The good news about brachial plexus injuries is that treatment can make a major difference in how well your child recovers from these injuries and how well he or she learns to adapt to and function with the injuries. We are fortunate that there are a large number of well educated and skilled professionals who can help you and your child achieve the best possible outcome when this serious impairment has occurred.
It is extremely important, though, to remember that early intervention and proper therapy are critical for maximizing your child’s potential.
The sections below will discuss the types of professionals to consult; when to consult them, and the types of treatment that may be available. Obviously, though, since every child is unique, what professional(s), the timing, and what type(s) of treatment your child in particular will need depends on the nature and extent of his or her injuries. Those decisions have to be made in consultation with your child’s treating physician(s).
And when preparing for that consultation, or more than one, make a list of questions in advance. Actually write them down, not just tell yourself, “Oh, I need to remember to ask….”. Perhaps your doctor will answer all your questions anyway before you get to the “Do you have any questions?” part, but if he or she doesn’t, you have your list. A caring professional will take the time to make sure all of your questions are answered, and that you understand the recommendations being made. It’s also a good idea to have both parents present whenever possible, so that you can be sure not to miss anything.
When do you seek help?
The answer is simple: Immediately.
As soon as you learn your child has a brachial plexus injury locate a brachial plexus clinic and get an appointment. Don’t wait on insurance. Don’t wait for a referral from your pediatrician, obstetrician or family practice doctor. But if a referral is necessary, be assertive about getting one and getting one now. It’s true that honey may be better, but vinegar is sometimes necessary. Get the referral and get started with treatment by people who know what they are doing. In our view delay can result in your child missing important opportunities for treatment or surgery.
Primary surgery is an attempt to actually “fix” or “restore” some nerve function, especially in infants with partial ruptures (avulsions). Primary surgery involves going directly to the brachial plexus and carefully looking to see exactly what the injury is. After viewing the plexus and the damage, the surgeon will often perform a “neurolysis,” which means the surgeon will literally dissect the nerve tissue, without removing scar tissue, in the hope that this will allow better conduction of nerve impulses.
Another possibility is a nerve graft procedure. That involves taking a superficial nerve from the baby’s calf and transplanting that nerve to the brachial plexus. Just like you use a jumper cable to move electricity from a good battery to a “dead” battery, a nerve graft helps to move nerve impulses from the good end of the nerve to the nerve downstream, bypassing the injured area in between. A nerve graft may help, because it can restore some nerve supply, but it is not a cure for the injury, since a degree of weakness and decreased function will persist.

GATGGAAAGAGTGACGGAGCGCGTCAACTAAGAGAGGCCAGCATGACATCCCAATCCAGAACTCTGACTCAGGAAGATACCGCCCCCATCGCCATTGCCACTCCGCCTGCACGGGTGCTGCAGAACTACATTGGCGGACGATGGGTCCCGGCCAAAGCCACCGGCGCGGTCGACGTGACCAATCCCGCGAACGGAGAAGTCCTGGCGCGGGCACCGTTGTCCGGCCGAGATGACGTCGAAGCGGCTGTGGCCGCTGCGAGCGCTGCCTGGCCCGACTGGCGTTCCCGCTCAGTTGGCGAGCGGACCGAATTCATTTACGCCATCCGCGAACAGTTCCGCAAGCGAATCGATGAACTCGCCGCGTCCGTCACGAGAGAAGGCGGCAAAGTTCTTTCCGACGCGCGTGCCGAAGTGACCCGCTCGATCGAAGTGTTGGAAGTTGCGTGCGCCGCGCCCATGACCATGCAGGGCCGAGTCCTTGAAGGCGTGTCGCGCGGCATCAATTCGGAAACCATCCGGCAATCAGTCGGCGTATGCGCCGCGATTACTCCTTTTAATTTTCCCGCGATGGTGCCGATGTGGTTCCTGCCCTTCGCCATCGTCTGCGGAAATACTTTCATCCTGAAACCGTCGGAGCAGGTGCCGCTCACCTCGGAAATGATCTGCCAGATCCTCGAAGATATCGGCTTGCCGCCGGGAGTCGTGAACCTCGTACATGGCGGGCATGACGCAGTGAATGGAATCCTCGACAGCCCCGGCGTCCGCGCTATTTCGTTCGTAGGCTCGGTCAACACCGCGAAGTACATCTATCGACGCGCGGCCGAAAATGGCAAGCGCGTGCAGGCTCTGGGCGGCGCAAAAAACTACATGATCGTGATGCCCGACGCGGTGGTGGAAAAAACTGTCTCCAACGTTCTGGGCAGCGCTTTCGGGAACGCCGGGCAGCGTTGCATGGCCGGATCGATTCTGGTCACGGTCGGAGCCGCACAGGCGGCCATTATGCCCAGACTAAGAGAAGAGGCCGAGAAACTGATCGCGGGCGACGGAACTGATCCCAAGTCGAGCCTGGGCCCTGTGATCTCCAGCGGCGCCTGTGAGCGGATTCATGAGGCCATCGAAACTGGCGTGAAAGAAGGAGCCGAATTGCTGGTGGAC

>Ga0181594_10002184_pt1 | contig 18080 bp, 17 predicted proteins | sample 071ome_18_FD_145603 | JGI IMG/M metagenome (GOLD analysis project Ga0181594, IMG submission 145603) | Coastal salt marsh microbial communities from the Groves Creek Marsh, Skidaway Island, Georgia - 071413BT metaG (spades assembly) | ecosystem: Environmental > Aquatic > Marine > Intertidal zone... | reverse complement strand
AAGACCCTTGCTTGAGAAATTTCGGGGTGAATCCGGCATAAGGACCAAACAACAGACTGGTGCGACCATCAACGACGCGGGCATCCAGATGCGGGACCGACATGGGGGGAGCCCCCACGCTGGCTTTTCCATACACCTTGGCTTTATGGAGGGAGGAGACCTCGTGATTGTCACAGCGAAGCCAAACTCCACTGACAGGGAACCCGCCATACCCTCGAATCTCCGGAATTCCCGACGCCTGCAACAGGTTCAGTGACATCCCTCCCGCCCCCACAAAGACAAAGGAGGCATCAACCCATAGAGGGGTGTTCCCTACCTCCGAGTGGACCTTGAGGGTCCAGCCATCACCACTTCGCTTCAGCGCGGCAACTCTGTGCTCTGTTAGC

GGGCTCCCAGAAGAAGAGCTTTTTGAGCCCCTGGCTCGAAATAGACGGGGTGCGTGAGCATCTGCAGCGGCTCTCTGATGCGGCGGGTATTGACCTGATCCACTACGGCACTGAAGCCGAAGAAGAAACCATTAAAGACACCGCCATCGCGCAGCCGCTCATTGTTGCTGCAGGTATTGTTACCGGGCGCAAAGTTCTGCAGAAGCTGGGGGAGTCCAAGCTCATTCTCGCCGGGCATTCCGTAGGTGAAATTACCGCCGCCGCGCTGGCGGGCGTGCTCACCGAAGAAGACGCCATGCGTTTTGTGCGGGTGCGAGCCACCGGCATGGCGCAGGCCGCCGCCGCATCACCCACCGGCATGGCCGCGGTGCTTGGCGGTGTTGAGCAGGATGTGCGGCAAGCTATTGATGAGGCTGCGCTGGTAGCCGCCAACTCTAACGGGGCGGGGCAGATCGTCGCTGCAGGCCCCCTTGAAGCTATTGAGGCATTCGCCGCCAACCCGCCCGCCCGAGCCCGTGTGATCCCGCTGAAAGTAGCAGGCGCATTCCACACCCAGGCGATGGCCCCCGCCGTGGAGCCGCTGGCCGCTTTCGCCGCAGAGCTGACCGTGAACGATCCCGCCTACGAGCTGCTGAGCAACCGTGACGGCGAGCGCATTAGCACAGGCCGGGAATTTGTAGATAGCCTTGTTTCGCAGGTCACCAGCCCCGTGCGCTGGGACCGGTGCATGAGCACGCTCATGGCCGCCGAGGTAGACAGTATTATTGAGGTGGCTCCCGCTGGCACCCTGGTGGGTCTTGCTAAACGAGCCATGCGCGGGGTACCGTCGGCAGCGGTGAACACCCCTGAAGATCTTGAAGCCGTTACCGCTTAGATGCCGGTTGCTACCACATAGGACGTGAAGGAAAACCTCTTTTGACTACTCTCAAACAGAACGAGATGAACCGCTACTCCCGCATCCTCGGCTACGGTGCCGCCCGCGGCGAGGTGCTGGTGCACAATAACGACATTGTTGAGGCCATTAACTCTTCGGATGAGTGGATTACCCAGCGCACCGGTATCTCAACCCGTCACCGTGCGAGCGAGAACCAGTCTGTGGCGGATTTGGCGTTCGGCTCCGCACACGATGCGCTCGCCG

The brachial plexus surgeon may also consider a nerve transfer, where a portion of a good working nerve is split off to supply the flow lost from the damaged nerve.
But because there is a relatively narrow window of time within which primary surgery is thought to be effective, early diagnosis and evaluation by a physician with expertise in brachial plexus injury is important. If there is no significant improvement in your child’s first three or four months, many physicians will advocate primary surgery. After your child reaches one year many surgeons do not think that primary surgery will be successful.
Secondary surgery is aimed at helping treat the consequences of the reduced nerve supply, such as restoring some function to the nerve or reducing pain, rather that restoring nerve function itself.
Decreased flow of nerve impulses (decreased innervation) causes strength reduction and atrophy of muscles in the shoulder and upper arm. Proper joint function and movement depends upon the strength of the muscles that surround the joint. Where there are stronger muscles with normal nerve supply and weaker muscles with an impaired supply, as in much of life, the strong overpowers the weak, leading to restrictions in movement around the joint. The goal of various muscle transfer procedures, which transfer muscles from the thigh to the affected area, is to restore some balance to the forces acting across the joint.
Tendon transfer procedures
Another way to restore some balance across the joint is to transfer tendons from the stronger muscle to the other side of the joint. This can be done with tendons across the shoulder, elbow or wrist joints.
This procedure name is a combination of three words: derotation (turning back); humeral (relating to the arm bone/humerus) and osteotomy (cutting). This surgery involves cutting bone in order to rotate the humerus back into its proper position.
This procedure is done to restore the arm to a more neutral position, by shifting the location of the collar bone (clavicle) and shoulder blade (scapula). The procedure helps improve shoulder function and reduce dislocation of the shoulder joint.
These therapies are helpful in strengthening your child’s muscles, reducing atrophy, improving range of motion, and reducing scar tissue formation that causes contractures in muscles and around joints. (“Contracture” is different from “contraction” and means a static muscle shortening due to things like muscular imbalance or a loss of motion in the adjacent joint.) Therapists work to help the injured child adapt to their limitations and maximize functions for activities of daily living by improving fine motor skills and learning how to perform tasks safely.